Browsing by Subject "sensors"

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  • Naaranoja, Tiina; Golovleva, Maria; Gädda, Akiko; Martikainen, Laura; Ott, Jennifer; Berretti, Mirko; Garcia, Francisco; Luukka, Panja; Tuuva, Tuure; Österberg, Kenneth (2019)
    The radiation hardness of diamond at the sensor level is studied by irradiating five sensors and studying them with various particle sources, without making any modifications to the sensors in between. The electronics used in the characterization is not irradiated to ensure that any observed effect is merely due to the sensor. Three sensors have received a fluence of 10 (14) protons cm(-2) and two 5 center dot 10 (15) protons cm(-2). At the lower fluence, the impact on the charge collection efficiency is very small, when the applied bias voltage is above 1 V mu m(-1). For the higher fluence, the charge collection efficiency is lower than expected based on earlier studies of diamond radiation hardness on the substrate level. Furthermore, it is noticed that the irradiation has a stronger impact on the signal amplitude recorded with a fast timing than with a charge sensitive amplifier.
  • M-RESIST Grp; Seppala, Jussi; De Vita, Ilaria; Miettunen, Jouko; Isohanni, Matti; Rubinstein, Katya; Feldman, Yoram; Grasa, Eva; Corripio, Iluminada; Berdun, Jesus; D'Amico, Enrico; Bulgheroni, Maria (2019)
    Background: Mobile Therapeutic Attention for Patients with Treatment-Resistant Schizophrenia (m-RESIST) is an EU Horizon 2020-funded project aimed at designing and validating an innovative therapeutic program for treatment-resistant schizophrenia. The program exploits information from mobile phones and wearable sensors for behavioral tracking to support intervention administration. Objective: To systematically review original studies on sensor-based mHealth apps aimed at uncovering associations between sensor data and symptoms of psychiatric disorders in order to support the m-RESIST approach to assess effectiveness of behavioral monitoring in therapy. Methods: A systematic review of the English-language literature, according to the Preferred Reporting Items for Systematic Reviews and Meta-Analyses (PRISMA) guidelines, was performed through Scopus, PubMed, Web of Science, and the Cochrane Central Register of Controlled Trials databases. Studies published between September 1, 2009, and September 30, 2018, were selected. Boolean search operators with an iterative combination of search terms were applied. Results: Studies reporting quantitative information on data collected from mobile use and/or wearable sensors, and where that information was associated with clinical outcomes, were included. A total of 35 studies were identified; most of them investigated bipolar disorders, depression, depression symptoms, stress, and symptoms of stress, while only a few studies addressed persons with schizophrenia. The data from sensors were associated with symptoms of schizophrenia, bipolar disorders, and depression. Conclusions: Although the data from sensors demonstrated an association with the symptoms of schizophrenia, bipolar disorders, and depression, their usability in clinical settings to support therapeutic intervention is not yet fully assessed and needs to be scrutinized more thoroughly.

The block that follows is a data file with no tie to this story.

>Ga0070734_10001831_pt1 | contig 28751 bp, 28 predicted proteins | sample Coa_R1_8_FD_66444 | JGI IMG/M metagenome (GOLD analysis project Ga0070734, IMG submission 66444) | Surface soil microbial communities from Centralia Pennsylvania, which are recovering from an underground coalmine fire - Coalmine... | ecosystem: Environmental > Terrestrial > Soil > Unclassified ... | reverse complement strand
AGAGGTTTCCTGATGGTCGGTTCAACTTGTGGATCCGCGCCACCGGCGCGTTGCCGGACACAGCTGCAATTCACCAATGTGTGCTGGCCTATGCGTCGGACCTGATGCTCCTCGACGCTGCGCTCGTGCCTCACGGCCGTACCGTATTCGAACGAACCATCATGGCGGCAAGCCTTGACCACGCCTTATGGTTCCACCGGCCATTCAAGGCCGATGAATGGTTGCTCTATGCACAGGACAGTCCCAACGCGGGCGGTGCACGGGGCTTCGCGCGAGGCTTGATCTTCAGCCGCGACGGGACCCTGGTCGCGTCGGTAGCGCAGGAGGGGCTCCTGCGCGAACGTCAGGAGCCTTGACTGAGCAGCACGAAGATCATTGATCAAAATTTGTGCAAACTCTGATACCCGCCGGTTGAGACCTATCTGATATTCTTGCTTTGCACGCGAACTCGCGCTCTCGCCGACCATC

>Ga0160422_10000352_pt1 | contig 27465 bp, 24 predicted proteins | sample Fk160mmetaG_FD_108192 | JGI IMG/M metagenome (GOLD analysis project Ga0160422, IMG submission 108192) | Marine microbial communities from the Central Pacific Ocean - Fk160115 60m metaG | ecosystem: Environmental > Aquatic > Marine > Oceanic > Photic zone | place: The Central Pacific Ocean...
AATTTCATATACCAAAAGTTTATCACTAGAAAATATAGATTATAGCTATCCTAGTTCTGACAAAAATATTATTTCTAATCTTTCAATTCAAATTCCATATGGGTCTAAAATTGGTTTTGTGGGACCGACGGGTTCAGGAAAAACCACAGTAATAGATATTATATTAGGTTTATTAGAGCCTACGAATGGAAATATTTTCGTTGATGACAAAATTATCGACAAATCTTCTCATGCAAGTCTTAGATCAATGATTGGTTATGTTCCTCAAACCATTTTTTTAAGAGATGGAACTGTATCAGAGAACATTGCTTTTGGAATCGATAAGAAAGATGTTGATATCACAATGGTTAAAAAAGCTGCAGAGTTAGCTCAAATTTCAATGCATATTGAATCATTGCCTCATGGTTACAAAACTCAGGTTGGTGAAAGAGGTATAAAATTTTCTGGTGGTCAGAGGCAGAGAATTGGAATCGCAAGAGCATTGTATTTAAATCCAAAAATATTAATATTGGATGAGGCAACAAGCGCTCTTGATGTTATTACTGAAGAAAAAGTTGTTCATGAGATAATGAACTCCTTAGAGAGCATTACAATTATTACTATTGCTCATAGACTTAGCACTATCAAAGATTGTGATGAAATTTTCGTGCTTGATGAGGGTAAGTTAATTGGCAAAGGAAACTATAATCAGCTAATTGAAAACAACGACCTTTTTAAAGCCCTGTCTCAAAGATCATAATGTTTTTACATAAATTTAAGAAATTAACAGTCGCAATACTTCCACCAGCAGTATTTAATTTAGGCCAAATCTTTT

• Zarejousheghani, Mashaalah; Lorenz, Wilhelm; Vanninen, Paula; Alizadeh, Taher; Cämmerer, Malcolm; Borsdorf, Helko (2019)
    Explosives are of significant interest to homeland security departments and forensic investigations. Fast, sensitive and selective detection of these chemicals is of great concern for security purposes as well as for triage and decontamination in contaminated areas. To this end, selective sorbents with fast binding kinetics and high binding capacity, either in combination with a sensor transducer or a sampling/sample-preparation method, are required. Molecularly imprinted polymers (MIPs) show promise as cost-effective and rugged artificial selective sorbents, which have a wide variety of applications. This manuscript reviews the innovative strategies developed in 57 manuscripts (published from 2006 to 2019) to use MIP materials for explosives. To the best of our knowledge, there are currently no commercially available MIP-modified sensors or sample preparation methods for explosives in the market. We believe that this review provides information to give insight into the future prospects and potential commercialization of such materials. We warn the readers of the hazards of working with explosives.